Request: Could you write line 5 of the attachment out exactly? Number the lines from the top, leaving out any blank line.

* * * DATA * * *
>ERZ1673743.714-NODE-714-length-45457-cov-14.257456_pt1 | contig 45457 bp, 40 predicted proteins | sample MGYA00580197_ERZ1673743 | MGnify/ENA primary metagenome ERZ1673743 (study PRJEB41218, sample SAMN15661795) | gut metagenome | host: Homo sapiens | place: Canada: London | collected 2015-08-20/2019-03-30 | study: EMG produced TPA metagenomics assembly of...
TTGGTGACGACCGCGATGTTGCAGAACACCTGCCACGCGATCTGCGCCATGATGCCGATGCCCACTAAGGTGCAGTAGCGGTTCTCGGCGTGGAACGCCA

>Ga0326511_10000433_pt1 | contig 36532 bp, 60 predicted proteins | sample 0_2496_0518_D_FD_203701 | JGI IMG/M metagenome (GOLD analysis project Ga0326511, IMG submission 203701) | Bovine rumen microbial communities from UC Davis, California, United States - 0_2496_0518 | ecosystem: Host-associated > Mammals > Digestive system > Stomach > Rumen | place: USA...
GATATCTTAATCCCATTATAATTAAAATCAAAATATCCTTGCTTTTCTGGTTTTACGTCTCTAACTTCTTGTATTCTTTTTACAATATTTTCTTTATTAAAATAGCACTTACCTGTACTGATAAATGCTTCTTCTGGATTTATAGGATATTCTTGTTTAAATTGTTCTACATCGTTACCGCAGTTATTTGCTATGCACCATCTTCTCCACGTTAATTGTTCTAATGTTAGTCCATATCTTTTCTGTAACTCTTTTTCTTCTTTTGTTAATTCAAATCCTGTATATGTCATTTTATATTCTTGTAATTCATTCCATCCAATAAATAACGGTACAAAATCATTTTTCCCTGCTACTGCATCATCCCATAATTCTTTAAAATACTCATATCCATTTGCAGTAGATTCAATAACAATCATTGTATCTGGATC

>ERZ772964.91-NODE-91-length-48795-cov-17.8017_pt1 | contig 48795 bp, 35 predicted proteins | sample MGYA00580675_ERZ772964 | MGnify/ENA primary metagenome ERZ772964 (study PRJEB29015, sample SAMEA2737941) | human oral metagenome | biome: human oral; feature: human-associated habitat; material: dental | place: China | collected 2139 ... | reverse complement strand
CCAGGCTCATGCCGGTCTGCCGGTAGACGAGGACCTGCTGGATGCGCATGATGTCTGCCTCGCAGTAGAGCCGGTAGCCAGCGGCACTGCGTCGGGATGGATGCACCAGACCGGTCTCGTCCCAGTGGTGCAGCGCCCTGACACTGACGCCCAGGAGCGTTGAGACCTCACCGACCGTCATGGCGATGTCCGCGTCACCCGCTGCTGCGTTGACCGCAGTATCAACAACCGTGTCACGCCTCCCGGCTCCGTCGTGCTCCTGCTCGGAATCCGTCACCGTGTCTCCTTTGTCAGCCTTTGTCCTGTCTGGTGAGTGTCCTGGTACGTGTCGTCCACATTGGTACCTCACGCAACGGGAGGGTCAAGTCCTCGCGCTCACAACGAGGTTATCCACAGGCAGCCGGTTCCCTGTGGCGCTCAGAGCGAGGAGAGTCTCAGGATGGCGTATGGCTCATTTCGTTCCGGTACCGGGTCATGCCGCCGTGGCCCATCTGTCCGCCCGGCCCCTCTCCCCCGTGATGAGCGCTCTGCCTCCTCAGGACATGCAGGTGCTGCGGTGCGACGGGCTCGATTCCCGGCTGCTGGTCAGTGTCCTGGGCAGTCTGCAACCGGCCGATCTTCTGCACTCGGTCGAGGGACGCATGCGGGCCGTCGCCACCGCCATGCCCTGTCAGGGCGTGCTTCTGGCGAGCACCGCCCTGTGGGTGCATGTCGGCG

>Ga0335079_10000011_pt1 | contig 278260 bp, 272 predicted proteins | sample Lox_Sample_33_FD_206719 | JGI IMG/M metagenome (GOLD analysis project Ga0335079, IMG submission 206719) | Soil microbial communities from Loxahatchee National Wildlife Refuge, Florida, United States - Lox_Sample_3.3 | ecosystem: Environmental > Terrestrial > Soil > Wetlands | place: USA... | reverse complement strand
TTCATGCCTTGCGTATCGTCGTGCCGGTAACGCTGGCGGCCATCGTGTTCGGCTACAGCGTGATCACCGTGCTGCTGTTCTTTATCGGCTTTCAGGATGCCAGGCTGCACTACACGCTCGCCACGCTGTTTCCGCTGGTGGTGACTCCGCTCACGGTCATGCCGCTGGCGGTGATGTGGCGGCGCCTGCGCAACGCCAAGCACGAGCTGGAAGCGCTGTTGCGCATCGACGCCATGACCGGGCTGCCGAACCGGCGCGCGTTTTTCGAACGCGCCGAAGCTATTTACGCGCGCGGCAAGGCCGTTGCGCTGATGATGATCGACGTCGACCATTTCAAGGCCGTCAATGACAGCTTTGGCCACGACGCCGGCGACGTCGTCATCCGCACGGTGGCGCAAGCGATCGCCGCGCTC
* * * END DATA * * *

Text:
>ERZ772964.91-NODE-91-length-48795-cov-17.8017_pt1 | contig 48795 bp, 35 predicted proteins | sample MGYA00580675_ERZ772964 | MGnify/ENA primary metagenome ERZ772964 (study PRJEB29015, sample SAMEA2737941) | human oral metagenome | biome: human oral; feature: human-associated habitat; material: dental | place: China | collected 2139 ... | reverse complement strand